Last year I was called by the administrator of a local Assisted Living to write a Will for a gentleman who was already completely debilitated and near death – blinded from the effects of diabetes and macular degeneration, he was in great pain and suffering from several serious medical conditions. The next day he was transported to Martha Jefferson Hospital where he lapsed into a coma and died of uremia and kidney failure without ever regaining conciousness much less executing a Will.
Three years ago, a dear friend – not a client – at age 80 developed a very aggressive form of lung cancer. When I told my partner, who is an R.N. and hospice case manager, about my friend and told her was called a “Pankose” tumor, she shook her head knowingly said, “six weeks.” My friend proceeded to deteriorate quickly. Yet the radiologists and oncologists continued to urge her to undergo radiation and if possible, chemo to check the tumor’s growth and “make her more comfortable”. The tumor was inoperable. It was so large and so entwined in the brachial nerves that there was no chance surgeons could safely get at it. After a few weeks, my friend developed a blood clot in the arm on the same side the tumor was growing. Her arm swelled to the size of an overripe melon. She was in agonizing pain yet the doctors insisted she continue to get up, dressed, climb in the hot car (it was June), travel to Mosby Radiation clinic, undress, climb on the table and lie flat and still on her back for 30 minutes or more. Weeks before she had already developed difficulty lying down at all – even laying propped on a wedge pillow in her own bed caused her pain and made breathing (not to mention sleep) difficult. Lying on a cold metal table staring at a radiation tube for ½ an hour was sheer agony.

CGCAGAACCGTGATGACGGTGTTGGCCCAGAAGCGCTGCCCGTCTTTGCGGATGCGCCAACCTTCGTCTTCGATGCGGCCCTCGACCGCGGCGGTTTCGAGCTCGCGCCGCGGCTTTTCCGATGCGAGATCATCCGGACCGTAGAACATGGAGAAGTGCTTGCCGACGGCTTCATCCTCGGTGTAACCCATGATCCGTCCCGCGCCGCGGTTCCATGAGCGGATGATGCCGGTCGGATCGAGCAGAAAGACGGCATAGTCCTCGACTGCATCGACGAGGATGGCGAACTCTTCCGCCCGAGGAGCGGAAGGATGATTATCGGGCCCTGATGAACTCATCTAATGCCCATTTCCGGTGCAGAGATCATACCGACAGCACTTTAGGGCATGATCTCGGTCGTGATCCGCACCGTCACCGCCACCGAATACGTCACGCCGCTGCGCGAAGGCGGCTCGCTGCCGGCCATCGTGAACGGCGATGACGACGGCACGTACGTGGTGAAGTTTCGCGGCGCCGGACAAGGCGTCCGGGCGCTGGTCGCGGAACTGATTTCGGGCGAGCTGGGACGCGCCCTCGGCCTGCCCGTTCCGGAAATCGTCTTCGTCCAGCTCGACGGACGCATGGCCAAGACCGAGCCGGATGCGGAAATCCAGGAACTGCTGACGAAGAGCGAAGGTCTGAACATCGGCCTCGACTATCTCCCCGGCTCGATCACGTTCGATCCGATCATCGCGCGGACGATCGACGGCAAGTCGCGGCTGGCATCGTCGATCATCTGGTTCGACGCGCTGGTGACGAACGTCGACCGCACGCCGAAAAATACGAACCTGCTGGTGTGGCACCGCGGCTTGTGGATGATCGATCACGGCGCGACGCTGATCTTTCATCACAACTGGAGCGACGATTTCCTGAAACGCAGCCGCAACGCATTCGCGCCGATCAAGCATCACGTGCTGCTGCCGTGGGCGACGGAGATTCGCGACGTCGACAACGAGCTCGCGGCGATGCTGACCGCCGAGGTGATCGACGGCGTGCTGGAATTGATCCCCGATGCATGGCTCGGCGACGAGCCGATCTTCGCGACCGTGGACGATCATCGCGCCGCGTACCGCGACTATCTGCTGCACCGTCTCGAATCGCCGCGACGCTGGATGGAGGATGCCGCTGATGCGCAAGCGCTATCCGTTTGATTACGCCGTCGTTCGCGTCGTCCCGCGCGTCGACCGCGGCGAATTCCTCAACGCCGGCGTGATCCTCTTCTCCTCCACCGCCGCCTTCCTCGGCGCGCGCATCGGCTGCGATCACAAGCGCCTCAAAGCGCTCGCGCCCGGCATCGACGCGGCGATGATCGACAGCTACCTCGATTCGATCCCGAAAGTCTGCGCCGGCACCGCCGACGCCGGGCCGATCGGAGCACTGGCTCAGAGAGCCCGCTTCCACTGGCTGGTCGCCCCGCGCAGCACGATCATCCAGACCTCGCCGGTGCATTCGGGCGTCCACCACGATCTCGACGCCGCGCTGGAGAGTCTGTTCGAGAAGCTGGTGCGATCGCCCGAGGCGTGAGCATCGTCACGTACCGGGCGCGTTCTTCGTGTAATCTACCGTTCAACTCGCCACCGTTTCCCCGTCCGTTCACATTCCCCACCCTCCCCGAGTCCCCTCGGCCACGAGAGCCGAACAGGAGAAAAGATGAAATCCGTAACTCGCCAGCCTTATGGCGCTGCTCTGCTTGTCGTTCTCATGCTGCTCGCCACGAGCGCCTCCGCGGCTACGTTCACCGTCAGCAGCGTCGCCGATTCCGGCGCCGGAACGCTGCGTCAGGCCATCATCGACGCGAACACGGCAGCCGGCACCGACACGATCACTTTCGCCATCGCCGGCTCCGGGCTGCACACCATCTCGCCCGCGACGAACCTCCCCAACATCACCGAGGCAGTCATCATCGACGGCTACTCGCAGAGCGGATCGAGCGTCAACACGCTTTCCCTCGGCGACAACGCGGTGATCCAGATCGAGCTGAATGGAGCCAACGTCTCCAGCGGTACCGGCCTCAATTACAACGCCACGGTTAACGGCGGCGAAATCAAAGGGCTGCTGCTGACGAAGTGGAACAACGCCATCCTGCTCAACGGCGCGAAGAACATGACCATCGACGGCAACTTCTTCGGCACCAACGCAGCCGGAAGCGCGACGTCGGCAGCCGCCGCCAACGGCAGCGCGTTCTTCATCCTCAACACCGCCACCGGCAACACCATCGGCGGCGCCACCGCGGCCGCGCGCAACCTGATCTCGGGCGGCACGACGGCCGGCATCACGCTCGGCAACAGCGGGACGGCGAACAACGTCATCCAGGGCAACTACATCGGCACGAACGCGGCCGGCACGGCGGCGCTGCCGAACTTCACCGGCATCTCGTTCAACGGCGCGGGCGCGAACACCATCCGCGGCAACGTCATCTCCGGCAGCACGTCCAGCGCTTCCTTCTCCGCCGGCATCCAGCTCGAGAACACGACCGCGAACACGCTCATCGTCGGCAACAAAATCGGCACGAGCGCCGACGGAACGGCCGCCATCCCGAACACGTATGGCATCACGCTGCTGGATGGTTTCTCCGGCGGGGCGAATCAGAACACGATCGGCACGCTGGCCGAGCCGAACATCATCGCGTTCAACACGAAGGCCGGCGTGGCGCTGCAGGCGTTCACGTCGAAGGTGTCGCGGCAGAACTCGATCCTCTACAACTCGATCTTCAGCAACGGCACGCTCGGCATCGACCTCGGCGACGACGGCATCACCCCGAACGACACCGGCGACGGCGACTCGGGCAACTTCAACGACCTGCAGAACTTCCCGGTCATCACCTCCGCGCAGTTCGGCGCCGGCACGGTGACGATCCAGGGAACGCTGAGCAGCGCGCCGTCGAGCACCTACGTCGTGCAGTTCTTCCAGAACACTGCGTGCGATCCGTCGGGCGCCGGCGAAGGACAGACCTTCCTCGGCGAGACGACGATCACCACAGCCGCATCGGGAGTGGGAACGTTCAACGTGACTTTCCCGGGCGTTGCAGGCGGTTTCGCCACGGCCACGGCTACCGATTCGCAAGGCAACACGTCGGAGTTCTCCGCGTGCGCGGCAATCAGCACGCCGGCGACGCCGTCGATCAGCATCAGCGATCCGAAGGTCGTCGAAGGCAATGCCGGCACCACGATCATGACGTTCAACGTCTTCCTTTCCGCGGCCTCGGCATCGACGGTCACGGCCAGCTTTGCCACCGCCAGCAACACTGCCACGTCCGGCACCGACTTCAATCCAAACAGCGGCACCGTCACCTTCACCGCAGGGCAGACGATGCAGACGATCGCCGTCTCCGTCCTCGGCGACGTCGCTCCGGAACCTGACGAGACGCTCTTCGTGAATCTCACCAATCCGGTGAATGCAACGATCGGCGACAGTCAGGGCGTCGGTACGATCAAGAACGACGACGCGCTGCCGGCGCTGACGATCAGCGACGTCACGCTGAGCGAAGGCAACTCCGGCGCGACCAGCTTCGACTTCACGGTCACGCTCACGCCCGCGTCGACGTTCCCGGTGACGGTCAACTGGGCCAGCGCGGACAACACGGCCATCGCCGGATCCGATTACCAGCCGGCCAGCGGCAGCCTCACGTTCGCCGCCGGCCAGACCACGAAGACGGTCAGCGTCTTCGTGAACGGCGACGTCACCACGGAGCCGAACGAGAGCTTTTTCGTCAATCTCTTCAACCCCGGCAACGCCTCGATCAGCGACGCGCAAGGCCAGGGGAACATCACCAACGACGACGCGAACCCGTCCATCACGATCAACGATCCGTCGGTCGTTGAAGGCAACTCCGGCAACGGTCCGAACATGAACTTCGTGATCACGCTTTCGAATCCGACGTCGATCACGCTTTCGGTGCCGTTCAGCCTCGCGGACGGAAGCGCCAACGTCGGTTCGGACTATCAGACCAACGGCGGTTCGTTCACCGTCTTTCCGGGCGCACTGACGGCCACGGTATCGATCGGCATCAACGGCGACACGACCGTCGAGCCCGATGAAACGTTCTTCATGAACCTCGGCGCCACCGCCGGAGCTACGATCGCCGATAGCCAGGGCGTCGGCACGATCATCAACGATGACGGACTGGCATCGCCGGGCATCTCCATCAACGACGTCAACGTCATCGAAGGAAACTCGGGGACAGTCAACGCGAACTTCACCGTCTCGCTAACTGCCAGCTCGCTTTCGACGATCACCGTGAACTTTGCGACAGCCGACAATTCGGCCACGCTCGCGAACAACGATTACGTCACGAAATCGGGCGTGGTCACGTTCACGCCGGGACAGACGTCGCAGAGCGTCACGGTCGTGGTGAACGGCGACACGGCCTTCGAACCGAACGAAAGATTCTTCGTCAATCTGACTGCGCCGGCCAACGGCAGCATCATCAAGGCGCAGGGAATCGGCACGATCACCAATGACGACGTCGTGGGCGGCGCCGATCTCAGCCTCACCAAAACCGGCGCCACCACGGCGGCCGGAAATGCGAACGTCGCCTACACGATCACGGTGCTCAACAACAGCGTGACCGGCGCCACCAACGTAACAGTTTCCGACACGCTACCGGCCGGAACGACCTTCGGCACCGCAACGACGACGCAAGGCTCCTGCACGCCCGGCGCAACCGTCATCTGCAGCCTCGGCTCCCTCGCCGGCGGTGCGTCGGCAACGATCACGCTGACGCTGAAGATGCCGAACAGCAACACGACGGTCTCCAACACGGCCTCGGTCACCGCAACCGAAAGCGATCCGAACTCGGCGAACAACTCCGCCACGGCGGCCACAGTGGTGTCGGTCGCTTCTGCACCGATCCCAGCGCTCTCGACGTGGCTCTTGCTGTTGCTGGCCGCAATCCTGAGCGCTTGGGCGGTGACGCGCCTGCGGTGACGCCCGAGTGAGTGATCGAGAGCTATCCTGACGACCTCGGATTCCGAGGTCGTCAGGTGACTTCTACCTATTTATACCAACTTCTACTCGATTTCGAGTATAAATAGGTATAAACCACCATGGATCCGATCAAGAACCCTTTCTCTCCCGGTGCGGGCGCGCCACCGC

I went with her on several of these trips to various doctors and clinics (she had accompanied me months before to MY appointments at UVa’s Cancer Center and visited ME in the hospital following surgery).
About three weeks in, she had just about given up and was asking the doctors about alternatives. Not yet ready to say “hospice” the discussion turned to “palliative” care. That is, treatment to make the patient more comfortable, relieve pain and reduce symptoms. A week later, my friend had just about decided to give up “traditional” cancer treatment (which was having no positive effect in any event) when the radiologist said to her, “Oh I’ve seen patients with this kind of Pankose tumor live for 5 years!” So my friend struggled back up on the table for her radiation treatment again.
A week later, we were in the hospital with her again. The clot was so painful and the swelling so bad that something else needed to be done. They were giving her difficult to manage injected blood thinners to try to help break-up the clot and prevent any new ones from forming. This treatment seemed to have no beneficial effect.
My friend was discharged home with the plan that radiation would continue along with blood thinners and a pile of other difficult to manage medications – the radiation was to help reduce the tumor and hopefully allow the clot to dissolve “over time.”